On appeal from promulgation of regulations by Commissioner of Health and the Health Care Administration Board.
Conford, Pressler and King. The opinion of the court was delivered by Conford, P.J.A.D. (retired, temporarily assigned).
These are consolidated appeals challenging the validity of an administrative regulation, N.J.A.C. 8:30-14.1 to 14.6, which was promulgated by the Commissioner of Health and the Health Care Administration Board ("Board") Appellants are the New Jersey Association of Health Care Facilities ("New Jersey Association") and several private nursing homes ("Private Homes").
On November 10, 1977 the Commissioner of Health published in the New Jersey Register proposed regulations which would require nursing homes to make available a "reasonable number" of their beds to indigent persons as a condition of licensure or relicensure. See 9 N.J.R. 516. Pursuant to the notice numerous comments were received from interested persons concerning the proposed regulation. On January 5, 1978 the Commissioner, with the approval of the Board, finally adopted N.J.A.C. 8:30-14.1 et seq. , entitled "Beds for Indigent Persons," and the regulation was published and took effect February 9, 1978.
Appeals therefrom were filed by both the New Jersey Association and the Private Homes. The Division of Public Interest Advocacy was granted leave to intervene, and subsequently the Attorney General filed a motion to consolidate all the appeals, which was granted. A motion to stay implementation of the regulations was denied by the court.
The record before us amply demonstrates that N.J.A.C. 8:30-14.1 et seq. was adopted in an effort to alleviate the acute shortage of long-term care nursing home beds available for indigent persons in this State. Apparently, state-licensed nursing homes were largely unwilling to voluntarily accept and treat indigent patients. Although the State Medicaid program reimbursed qualified nursing homes which voluntarily accepted indigents for their care at standard rates, the homes could generally obtain greater fees from private paying patients than from Medicaid reimbursement. This fact led to the unwillingness of many private nursing homes to accept indigent persons. Consequently there developed a severe shortage of accommodations for indigents. Whereas it normally took one to three days for a private pay patient to find an available nursing home bed, it often required six to eight months for a Medicaid eligible patient. As a consequence of this acute shortage many Medicaid eligible patients needing nursing home care had to remain in their homes or in general care hospitals or other institutions unsuited to their requirements for undue periods or indefinitely. Another critical situation was presented by the plight of paying patients who were forced to vacate when their financial resources were depleted (so-called "transfer-trauma").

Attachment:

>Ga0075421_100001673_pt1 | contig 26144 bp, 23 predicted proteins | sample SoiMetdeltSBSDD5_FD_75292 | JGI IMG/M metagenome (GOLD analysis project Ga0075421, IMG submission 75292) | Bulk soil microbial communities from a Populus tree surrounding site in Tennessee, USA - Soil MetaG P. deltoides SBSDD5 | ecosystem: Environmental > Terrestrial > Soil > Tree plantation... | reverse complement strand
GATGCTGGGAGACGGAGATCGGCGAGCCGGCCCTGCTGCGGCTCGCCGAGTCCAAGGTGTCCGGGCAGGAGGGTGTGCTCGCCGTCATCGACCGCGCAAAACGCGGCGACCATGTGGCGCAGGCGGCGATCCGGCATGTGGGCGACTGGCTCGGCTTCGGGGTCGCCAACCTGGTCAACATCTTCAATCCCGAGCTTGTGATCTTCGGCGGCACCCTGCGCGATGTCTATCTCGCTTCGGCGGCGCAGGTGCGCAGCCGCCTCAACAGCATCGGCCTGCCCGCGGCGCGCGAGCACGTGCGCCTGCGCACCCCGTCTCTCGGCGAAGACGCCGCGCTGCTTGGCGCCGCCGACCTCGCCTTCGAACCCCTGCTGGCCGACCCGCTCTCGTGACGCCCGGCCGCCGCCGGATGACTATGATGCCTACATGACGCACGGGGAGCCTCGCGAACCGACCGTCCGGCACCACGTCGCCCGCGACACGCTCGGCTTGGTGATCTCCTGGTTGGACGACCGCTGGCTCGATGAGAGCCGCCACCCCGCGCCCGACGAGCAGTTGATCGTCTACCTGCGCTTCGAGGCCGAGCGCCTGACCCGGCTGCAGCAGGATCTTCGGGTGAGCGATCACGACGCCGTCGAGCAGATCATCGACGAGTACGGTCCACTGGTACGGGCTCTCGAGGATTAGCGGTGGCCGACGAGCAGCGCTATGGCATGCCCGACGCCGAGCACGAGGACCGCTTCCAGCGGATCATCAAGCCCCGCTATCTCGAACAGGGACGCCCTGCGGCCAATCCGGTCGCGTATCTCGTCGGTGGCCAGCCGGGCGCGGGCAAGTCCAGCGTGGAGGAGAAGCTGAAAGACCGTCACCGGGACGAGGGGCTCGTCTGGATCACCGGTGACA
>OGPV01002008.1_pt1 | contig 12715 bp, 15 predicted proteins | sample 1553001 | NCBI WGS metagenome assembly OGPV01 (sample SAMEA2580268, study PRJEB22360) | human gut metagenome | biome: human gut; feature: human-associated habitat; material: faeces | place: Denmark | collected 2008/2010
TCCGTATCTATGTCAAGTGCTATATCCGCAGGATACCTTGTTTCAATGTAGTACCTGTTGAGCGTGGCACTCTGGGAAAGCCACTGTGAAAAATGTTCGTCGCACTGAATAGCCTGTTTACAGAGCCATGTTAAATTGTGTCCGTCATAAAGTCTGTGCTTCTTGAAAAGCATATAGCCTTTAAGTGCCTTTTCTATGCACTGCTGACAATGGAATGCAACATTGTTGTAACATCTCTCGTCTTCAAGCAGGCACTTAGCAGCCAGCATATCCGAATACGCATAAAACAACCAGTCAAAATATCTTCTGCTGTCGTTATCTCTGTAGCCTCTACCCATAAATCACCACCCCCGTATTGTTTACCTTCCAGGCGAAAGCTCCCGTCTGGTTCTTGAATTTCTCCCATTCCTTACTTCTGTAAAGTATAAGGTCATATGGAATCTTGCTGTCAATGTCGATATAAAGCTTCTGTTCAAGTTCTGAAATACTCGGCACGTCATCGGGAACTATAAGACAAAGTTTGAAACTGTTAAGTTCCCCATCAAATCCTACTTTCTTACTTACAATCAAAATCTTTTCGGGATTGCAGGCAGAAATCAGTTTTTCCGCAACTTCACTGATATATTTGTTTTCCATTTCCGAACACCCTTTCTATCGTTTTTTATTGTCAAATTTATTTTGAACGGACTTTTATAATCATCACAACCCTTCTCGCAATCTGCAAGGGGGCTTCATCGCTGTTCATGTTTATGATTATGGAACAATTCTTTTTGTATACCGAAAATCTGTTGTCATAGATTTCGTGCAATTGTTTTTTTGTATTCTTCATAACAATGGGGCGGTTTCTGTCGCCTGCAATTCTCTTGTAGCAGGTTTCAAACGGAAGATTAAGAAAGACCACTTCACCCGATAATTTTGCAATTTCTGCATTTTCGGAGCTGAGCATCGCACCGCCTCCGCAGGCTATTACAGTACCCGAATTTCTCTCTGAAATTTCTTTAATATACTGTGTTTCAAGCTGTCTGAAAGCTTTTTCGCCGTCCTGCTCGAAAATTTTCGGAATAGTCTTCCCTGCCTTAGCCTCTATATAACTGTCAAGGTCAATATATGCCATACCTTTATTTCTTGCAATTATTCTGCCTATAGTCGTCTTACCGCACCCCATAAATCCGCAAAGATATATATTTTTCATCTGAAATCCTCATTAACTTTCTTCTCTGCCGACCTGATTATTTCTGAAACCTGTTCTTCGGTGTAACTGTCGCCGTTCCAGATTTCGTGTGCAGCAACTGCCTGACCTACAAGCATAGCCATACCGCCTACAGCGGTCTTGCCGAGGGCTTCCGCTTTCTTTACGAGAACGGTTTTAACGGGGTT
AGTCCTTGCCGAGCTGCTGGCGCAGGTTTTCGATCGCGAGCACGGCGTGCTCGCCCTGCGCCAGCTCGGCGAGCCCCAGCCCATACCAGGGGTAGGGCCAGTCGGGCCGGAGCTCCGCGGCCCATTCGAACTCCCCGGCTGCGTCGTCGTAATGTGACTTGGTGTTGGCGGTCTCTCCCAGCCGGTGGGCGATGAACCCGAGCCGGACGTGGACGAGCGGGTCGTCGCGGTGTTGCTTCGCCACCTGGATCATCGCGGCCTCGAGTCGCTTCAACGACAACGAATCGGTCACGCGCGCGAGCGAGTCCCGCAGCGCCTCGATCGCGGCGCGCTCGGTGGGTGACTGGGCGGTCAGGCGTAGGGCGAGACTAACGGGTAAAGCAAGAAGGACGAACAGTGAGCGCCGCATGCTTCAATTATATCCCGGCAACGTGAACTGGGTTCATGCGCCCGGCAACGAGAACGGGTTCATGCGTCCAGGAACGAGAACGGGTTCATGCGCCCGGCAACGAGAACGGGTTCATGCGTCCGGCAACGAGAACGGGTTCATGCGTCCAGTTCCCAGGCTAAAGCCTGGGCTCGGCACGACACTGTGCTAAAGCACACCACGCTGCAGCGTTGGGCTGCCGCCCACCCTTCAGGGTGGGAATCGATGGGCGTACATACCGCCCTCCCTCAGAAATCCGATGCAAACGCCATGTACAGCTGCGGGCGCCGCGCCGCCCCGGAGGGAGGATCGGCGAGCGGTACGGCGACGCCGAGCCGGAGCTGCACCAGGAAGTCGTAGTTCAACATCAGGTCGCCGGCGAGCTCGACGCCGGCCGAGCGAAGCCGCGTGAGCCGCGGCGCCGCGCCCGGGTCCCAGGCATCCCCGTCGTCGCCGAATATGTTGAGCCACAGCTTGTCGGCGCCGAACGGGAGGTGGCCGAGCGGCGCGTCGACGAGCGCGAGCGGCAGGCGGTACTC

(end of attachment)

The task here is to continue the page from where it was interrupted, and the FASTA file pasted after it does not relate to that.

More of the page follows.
Sometime in 1975 the then Director of the State Medicaid program wrote to the Department of Health inquiring whether Medicaid-financed beds could be required of nursing homes as a condition of licensure. In turn, the Department of Health requested a formal opinion on the matter from the Attorney General. At that time he advised that it could not legally "include in its health facility licensing standards a